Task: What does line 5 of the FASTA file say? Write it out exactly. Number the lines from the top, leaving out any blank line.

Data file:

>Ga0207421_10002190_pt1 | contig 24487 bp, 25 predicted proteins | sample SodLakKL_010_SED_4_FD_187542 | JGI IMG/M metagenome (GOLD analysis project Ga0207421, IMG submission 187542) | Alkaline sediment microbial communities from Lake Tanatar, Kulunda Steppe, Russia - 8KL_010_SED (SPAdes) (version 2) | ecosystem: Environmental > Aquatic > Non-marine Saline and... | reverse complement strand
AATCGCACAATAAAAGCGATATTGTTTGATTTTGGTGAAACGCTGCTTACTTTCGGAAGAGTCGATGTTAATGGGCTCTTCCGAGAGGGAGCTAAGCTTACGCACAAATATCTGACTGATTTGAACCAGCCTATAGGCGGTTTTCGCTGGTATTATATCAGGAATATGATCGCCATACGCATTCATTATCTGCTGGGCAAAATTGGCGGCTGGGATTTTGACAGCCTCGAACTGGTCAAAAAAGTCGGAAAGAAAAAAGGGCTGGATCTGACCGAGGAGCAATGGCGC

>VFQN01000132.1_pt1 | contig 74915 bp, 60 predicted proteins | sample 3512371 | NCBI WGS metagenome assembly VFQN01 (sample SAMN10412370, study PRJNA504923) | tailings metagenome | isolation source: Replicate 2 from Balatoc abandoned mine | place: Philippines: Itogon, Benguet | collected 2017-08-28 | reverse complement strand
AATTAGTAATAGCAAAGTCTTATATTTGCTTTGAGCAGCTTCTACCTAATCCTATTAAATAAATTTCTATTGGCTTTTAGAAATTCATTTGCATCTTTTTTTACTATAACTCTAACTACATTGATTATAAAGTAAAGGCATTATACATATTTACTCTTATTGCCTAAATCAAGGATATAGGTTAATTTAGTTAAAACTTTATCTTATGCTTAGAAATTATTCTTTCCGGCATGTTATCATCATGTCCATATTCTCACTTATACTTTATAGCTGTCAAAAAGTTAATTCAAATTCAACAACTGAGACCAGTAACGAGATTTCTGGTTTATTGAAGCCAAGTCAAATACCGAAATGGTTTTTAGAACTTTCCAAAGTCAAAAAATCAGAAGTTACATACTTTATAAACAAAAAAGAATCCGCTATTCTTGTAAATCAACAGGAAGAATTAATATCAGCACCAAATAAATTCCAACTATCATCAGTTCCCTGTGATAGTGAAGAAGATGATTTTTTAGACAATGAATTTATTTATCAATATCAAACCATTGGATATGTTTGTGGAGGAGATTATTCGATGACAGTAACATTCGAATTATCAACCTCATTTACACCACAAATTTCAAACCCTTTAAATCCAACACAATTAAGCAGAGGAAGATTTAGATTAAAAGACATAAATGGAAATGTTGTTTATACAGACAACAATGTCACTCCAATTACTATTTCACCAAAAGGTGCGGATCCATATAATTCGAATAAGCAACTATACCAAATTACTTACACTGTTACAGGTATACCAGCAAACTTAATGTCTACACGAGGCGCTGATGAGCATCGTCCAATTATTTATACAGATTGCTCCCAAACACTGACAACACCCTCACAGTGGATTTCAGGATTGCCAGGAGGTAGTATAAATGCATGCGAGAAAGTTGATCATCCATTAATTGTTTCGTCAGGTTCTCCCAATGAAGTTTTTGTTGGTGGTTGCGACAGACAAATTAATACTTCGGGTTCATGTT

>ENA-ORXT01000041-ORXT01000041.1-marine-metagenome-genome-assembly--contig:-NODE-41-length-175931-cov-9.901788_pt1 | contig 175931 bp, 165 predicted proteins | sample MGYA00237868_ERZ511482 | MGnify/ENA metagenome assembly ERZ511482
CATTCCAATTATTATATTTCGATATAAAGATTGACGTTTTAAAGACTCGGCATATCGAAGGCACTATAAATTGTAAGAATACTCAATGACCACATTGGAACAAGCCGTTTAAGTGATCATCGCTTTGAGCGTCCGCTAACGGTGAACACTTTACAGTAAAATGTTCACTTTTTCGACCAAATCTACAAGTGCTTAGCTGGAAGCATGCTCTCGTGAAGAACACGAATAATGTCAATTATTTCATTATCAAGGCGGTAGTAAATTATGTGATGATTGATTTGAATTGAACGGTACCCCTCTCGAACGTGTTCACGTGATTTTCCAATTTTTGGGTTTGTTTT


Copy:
>ENA-ORXT01000041-ORXT01000041.1-marine-metagenome-genome-assembly--contig:-NODE-41-length-175931-cov-9.901788_pt1 | contig 175931 bp, 165 predicted proteins | sample MGYA00237868_ERZ511482 | MGnify/ENA metagenome assembly ERZ511482